At least two people have died in Shanghai as vast areas of China swelter in a stubborn midsummer heat wave.
A "level two" heat wave response for much of eastern China was triggered for the first time on Tuesday, the Xinhuanet website said. According to the China Meteorological Administration, a level two heat wave is characterized by temperatures over 37 degrees C (99 degrees F).
Along with the two heat stroke victims, thousands of people sought help in Shanghai area hospitals.
Shanghai reached 38 degrees C (at least 100 degrees F) on Wednesday, the last day of July, and Thursday, the first day of August so we are now up to nine days in a row of at least 38-degree-C (at least 100-degrees-F) heat.
July ended with 25 days reaching at least 35 degrees C (95 degrees F).
For the month of July, the average temperature in Shanghai was 32.1 degrees C (89.8 degrees F), or 4.2 degrees C (7.6 degrees F) above normal, according to weather data accessed by AccuWeather.com.
Unfortunately, there is absolutely no heat relief for all of next week, with severe heat poised to grip Shanghai and a wide area of eastern China well into the first half of August, forecast tools available to AccuWeather.com show.
Daily temperatures will reach 35 to 41 degrees C (about 95 to 106 degrees F) in Shanghai and other areas. So it looks like August may average well above normal as well.
Persistent subtropical high pressure over eastern China has shifted summer rains northward, leaving Shanghai and much of eastern China baking hot. What is more, aside from Typhoon Soulik, which landed with heavy rain early in July, the region has been without tropical storms this month.
Snow will swing across parts of the central and northern Plains to the Upper Midwest as November ends and December begins.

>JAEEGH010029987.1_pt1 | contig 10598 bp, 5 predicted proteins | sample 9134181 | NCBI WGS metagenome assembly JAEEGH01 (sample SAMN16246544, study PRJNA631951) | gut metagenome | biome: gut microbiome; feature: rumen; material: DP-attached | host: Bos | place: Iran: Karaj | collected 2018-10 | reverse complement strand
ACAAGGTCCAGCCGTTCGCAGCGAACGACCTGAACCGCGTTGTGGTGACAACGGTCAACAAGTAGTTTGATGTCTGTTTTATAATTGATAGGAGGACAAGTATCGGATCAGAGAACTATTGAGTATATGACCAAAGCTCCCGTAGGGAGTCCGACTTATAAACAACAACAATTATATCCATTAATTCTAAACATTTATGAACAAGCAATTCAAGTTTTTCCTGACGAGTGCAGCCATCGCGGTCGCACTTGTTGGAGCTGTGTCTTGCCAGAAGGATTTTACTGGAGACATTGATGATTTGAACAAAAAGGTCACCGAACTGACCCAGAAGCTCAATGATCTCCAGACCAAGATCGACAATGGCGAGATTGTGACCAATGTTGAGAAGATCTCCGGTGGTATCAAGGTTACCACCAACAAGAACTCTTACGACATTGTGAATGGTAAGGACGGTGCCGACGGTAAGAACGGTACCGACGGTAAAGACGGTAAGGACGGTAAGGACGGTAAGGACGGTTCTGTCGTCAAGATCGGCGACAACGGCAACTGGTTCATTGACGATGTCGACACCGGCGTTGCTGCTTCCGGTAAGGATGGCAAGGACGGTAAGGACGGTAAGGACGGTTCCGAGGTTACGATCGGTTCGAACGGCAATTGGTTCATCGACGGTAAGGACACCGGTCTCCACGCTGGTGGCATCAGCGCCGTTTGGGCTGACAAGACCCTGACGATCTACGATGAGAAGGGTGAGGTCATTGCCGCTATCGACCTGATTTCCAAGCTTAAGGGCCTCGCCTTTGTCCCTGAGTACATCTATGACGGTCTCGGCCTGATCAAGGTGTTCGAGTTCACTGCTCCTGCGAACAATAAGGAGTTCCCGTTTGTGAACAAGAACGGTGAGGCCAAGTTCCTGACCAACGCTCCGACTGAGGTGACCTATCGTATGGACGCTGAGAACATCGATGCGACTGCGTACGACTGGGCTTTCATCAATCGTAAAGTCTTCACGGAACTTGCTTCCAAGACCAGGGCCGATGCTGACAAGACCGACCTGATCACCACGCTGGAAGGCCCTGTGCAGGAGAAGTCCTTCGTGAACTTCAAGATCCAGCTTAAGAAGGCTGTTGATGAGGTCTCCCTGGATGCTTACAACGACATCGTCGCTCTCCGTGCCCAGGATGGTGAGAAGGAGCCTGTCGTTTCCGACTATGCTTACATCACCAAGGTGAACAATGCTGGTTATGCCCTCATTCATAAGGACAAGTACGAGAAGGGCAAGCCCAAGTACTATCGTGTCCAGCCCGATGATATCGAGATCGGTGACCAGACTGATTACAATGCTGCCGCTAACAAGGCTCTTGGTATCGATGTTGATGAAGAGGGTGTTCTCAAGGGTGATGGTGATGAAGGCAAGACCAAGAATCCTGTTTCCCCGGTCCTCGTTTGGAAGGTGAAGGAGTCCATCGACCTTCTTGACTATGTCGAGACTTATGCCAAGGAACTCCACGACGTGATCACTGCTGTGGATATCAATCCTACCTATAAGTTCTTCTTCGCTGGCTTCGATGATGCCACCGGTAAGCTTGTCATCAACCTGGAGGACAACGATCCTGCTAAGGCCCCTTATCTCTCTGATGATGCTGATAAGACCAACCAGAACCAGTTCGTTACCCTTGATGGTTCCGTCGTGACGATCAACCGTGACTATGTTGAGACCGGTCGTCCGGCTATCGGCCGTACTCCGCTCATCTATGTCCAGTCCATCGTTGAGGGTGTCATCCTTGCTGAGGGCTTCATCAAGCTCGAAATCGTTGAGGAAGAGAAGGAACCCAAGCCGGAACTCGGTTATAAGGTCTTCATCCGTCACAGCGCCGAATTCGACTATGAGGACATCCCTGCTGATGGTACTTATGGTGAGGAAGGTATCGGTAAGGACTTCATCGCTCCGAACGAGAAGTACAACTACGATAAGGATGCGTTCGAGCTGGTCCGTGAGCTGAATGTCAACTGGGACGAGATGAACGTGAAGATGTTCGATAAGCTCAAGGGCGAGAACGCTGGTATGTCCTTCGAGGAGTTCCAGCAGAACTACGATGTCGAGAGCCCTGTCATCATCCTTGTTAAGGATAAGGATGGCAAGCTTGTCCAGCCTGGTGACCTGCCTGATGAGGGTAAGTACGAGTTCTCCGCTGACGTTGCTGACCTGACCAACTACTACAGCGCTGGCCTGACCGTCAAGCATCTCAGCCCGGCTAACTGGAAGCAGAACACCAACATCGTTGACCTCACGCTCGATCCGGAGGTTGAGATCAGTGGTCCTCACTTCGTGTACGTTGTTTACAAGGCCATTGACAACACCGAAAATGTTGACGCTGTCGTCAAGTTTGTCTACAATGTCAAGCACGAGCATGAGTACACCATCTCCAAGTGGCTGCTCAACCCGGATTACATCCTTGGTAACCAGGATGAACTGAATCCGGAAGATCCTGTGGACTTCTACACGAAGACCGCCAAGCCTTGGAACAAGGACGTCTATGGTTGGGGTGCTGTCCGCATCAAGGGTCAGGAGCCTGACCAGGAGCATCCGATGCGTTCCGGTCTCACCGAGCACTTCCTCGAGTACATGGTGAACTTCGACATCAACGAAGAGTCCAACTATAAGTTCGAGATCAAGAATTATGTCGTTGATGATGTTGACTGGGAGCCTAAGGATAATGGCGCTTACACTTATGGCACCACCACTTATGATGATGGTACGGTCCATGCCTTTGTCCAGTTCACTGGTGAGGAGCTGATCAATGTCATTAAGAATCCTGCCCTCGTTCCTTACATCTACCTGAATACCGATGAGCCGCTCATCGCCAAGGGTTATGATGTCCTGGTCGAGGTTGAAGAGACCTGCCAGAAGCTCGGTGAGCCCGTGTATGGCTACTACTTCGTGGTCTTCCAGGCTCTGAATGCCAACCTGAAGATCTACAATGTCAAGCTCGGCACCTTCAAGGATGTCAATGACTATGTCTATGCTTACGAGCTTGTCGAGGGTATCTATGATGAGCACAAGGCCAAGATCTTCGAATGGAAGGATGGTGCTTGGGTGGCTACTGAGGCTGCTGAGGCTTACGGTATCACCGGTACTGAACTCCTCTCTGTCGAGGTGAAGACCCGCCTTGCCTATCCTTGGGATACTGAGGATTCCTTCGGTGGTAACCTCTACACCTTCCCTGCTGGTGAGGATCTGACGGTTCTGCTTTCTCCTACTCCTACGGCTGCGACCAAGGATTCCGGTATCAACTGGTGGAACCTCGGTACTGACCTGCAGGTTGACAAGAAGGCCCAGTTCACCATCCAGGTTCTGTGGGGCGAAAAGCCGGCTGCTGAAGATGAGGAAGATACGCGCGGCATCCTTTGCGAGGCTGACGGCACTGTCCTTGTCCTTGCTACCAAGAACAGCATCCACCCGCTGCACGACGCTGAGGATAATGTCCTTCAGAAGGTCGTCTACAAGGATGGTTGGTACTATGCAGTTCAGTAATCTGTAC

As millions head home from their Thanksgiving ventures the weather may cause trouble on the roads and at the airports from the southern Appalachians to the central Rockies on Sunday.
The reprieve from heavy rain across southern India will not last with the threat for flooding downpours set to return for the final days of November.
The first widespread ice storm of the season will slowly diminish over parts of the southern and central Plains, but areas of slippery travel will continue into Sunday morning.
An active storm track across northern Europe will bring more wind and rain across Germany into the new week.
Several days of heavy rain will bring the potential for significant flooding from the southern Plains to the middle Mississippi Valley into early next week.
Havre, MT (1896)
Minus 51 degrees.
New England (1945)
Severe "nor'easter" in New England - winds in Boston averaged 40.5 mph over a 24-hour period. The rain changed to snow which accumulated to 16 inches in interior New England. Thirty-tree deaths were attributed to the storm.
November 1972 was one of the wettest on record for the Northeastern U.S. As of the 27th, NYC had its wettest November ever with 11.36 inches. This broke the old record of 9.97 inches. Binghamton, NY, had a monthly total of 7.11 inches -- the wettest November in the 75-year history of record keeping at Broome County Airport. Binghamton also had 19.4 inches of snow -- exactly a foot above normal.